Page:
The layers may also consist of a sheet or foil-shaped carrier bearing an addition or a cover of a hygroscopic substance, such as finely ground silica jelly.

During winter the apparatus operates in the following manner. The external air of the atmosphere may be supposed to have a temperature of 20 C. At so low temperatures its relative moisture content is always very high and may be assumed to be 90%. The air in the room has a temperature of +20 and in the room a relative moisture content of the air of 60% shall be maintained. By reasons to be explained hereinafter the external air is supposed to have been heated in the exchanger 38 to +20 and at the same time its relative moisture content reduced to between 20 and 30%. This heated fresh air passing through the rotor 36 in the passage 16 is influenced by the air escaping from the room and streaming in the passage 14 during the rotation of the rotor in a manner such as to cause the escaping air to deliver part of its moisture to the preheated air so that this latter depending on the efiiciency of the rotor attains a relative moisture content immediately below 60%. The temperature is the same as that of the air of the room, namely +20". The escaping air behind the rotor 36 still has a temperature of +20. In this rotor a transfer of moisture only has been effected, the escaping air having been deprived of moisture, which has been transferred to the incoming fresh air.

By the element 68 heat is supplied to the escaping air of the room but only so much as to raise its temperature to +25 for example. In the rotor 38 a combined exchange of heat and moisture is effected. The incoming cold atmosphere air is heated to +20 C. as has been assumed above, and the air escaping from the room de livers a corresponding quantity of heat so that its temperature when leaving the apparatus is 15 C., for example, and its relative moisture content is immediately below Part of the moisture content of the escaping air has at the same time been transferred to the incoming air. The supply of heat to the heating element is necessary in order to avoid condensation of moisture in the rotor 38 or the outlet from the passage 14.

In the example now in consideration the temperature and moisture conditions have been assumed to be such as to cause the rotor 36 to operate solely as moisture exchanger. The required exchange of heat is then effected by means of the rotor 38. Hereby one has deliberately slightly deteriorated the efficiency of the exchanger with respect to temperature in order to avoid condensation of moisture in the exchanger as explained hereinbefore. To explain the same result with other words the exchangers capacity to transfer moisture without causing condensation has been increased and as a. consequence thereof the relative moisture allowed in the room.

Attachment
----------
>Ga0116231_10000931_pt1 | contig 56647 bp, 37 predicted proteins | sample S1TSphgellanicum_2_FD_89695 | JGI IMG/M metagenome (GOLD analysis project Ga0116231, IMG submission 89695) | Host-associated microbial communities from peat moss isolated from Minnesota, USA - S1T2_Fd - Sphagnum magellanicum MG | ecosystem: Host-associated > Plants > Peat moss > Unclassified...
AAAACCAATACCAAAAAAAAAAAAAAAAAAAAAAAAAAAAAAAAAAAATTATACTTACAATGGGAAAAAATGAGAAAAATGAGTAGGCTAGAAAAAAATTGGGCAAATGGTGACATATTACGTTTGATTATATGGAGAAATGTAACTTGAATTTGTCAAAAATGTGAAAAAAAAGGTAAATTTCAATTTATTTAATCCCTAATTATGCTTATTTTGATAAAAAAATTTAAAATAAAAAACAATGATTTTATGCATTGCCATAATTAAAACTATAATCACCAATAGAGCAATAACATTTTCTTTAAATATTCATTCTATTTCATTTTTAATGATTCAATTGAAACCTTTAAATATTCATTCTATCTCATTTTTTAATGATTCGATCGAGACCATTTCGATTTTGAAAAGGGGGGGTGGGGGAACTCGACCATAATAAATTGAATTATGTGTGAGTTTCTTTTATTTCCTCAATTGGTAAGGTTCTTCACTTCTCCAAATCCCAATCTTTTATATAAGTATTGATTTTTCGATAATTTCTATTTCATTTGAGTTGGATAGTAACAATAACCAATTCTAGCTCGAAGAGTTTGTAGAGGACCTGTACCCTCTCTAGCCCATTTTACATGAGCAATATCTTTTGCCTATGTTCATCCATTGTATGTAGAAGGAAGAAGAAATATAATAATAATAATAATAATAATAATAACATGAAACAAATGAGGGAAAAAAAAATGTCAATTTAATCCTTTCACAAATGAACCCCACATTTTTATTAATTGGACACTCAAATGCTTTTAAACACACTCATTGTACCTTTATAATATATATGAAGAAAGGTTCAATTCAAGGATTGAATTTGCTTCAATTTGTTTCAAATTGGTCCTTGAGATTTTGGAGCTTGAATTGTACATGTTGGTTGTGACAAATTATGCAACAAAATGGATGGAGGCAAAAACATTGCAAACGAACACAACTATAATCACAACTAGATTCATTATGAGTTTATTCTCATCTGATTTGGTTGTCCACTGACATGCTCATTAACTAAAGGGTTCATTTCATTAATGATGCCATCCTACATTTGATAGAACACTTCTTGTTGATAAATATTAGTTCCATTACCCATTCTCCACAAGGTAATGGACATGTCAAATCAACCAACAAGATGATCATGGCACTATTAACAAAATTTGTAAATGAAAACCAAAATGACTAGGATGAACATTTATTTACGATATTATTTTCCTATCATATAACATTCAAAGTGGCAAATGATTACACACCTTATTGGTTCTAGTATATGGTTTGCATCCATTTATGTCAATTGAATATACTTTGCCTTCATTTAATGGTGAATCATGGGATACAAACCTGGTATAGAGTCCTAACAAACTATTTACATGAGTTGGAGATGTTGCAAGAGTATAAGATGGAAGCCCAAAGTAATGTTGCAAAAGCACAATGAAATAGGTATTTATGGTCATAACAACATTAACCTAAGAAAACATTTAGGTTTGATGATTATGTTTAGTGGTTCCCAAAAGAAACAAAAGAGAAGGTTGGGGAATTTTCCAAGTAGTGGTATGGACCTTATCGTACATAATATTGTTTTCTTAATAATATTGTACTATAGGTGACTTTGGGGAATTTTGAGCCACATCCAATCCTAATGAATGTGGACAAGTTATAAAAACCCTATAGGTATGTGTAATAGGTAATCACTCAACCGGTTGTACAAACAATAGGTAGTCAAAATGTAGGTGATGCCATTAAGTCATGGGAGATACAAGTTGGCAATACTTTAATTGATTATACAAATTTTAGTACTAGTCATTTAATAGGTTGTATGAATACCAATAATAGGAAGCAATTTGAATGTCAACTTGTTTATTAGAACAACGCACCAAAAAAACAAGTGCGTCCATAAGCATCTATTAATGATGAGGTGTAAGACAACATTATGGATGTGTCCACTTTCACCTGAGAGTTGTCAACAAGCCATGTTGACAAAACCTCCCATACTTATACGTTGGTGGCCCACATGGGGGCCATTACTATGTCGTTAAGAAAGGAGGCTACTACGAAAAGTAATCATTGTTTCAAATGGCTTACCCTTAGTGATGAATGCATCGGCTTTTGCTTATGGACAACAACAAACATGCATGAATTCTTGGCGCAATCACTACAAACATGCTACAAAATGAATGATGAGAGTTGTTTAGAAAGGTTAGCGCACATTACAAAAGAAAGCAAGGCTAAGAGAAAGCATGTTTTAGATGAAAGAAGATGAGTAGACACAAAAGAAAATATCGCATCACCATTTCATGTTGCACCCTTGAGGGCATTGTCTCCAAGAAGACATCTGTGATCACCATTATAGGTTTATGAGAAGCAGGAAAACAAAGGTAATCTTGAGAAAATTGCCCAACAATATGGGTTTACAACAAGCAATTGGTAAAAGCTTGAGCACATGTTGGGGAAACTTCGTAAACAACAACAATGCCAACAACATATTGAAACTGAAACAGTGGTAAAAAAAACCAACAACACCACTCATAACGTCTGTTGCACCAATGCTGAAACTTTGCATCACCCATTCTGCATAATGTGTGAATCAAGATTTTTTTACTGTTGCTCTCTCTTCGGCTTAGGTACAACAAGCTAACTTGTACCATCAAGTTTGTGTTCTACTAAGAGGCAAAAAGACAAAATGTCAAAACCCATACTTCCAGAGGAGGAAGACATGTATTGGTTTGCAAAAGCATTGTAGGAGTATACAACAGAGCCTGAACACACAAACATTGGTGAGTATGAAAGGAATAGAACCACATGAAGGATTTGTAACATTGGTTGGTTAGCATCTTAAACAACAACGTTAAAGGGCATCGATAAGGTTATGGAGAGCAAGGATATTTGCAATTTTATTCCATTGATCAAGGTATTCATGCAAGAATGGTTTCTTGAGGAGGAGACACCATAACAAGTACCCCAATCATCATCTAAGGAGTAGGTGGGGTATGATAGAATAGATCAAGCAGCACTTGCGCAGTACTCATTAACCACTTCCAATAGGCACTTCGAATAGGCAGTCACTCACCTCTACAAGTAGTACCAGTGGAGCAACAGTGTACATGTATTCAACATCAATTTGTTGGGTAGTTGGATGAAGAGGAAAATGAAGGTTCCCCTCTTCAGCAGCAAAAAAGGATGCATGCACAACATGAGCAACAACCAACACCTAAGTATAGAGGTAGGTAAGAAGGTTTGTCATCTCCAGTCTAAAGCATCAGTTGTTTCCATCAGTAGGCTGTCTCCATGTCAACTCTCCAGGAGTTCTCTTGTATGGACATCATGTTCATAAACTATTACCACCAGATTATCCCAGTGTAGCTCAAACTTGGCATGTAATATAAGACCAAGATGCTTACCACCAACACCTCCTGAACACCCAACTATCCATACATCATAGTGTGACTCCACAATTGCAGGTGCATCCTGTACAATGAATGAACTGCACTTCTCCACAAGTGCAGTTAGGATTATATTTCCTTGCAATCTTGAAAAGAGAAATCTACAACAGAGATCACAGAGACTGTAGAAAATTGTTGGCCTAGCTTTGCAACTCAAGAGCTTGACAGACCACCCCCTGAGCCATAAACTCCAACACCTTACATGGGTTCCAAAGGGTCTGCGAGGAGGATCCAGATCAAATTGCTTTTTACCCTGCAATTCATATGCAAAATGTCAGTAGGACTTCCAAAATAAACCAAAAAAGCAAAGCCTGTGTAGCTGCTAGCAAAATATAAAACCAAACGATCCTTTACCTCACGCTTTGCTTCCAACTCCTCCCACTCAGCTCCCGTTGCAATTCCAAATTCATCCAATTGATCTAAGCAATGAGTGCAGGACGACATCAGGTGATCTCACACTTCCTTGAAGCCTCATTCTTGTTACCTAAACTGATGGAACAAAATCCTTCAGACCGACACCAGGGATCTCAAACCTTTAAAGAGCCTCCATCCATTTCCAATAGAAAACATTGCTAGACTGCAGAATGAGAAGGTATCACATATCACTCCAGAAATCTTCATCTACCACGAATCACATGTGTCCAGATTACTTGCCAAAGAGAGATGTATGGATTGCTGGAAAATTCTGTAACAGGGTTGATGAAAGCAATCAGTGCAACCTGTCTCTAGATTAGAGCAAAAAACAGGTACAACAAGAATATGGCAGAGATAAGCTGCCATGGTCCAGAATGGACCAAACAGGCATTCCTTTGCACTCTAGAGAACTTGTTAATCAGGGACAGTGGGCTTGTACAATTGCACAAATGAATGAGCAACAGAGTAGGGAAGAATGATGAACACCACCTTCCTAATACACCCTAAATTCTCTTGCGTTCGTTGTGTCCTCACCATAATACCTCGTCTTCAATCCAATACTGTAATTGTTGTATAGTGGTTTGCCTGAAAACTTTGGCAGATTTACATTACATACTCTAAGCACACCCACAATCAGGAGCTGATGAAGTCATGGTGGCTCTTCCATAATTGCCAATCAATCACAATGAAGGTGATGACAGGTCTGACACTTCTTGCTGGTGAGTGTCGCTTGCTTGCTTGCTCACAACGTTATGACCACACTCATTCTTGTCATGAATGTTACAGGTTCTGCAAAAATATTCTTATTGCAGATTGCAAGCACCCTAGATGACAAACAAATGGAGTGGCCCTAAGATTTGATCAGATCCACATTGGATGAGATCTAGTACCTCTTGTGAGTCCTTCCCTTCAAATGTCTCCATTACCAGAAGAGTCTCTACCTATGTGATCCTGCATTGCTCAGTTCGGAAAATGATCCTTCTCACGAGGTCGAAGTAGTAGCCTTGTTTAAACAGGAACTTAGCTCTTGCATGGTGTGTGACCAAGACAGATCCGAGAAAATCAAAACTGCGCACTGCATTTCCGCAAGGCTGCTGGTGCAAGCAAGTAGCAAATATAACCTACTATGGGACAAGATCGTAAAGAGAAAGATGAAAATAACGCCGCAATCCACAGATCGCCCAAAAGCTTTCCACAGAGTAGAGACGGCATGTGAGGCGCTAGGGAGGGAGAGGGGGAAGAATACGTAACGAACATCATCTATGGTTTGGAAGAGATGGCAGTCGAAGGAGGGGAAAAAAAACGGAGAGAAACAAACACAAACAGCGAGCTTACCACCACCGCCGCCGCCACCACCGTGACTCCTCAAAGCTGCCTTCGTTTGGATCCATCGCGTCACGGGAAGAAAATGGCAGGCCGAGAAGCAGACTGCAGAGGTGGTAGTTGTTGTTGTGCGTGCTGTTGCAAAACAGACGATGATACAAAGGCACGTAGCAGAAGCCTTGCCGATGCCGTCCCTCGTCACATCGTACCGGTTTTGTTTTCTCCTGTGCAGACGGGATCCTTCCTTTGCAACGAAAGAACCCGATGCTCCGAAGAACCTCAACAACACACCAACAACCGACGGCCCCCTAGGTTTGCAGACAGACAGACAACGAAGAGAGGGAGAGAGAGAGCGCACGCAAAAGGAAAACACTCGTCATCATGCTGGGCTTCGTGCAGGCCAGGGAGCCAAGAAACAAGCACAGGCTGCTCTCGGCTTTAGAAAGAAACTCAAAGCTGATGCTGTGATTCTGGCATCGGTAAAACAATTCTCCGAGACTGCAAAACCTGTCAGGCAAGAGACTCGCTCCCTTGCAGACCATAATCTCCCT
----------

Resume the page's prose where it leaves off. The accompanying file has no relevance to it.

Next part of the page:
However, if there is a desire under the extreme conditions assumed above of the atmosphere to avoid any reduction of the efiiciency with respect to the temperature it is possible by means of the dampers 29 and 30 to reduce'the quantities of air passing during a unit of time through the passages 14 and 16. In the same manner as described above the supply of heat to the element 68 may be controlled so as to cause the rotor 36 mainly to transfer moisture and thus not at all or to a minor extent only to transfer heat. Simultaneously with the measure just described of imparting to the exchanger the maximum efficiency with regard to temperature by reducing the quantities admitted of air, its efiiciency with respect to transfer of moisture will be increased so as to improve its capability of transferring moisture without causing condensation. Which of the two forms of operation hereinbefore describedlarge air quantity and slightly reduced efliciency with regard to temperature or higher efiiciency of said kind and slightly reduced air quantityis to prefer in the individual case depends mostly on the conditions existing in the room to be ventilated and/ or conditioned.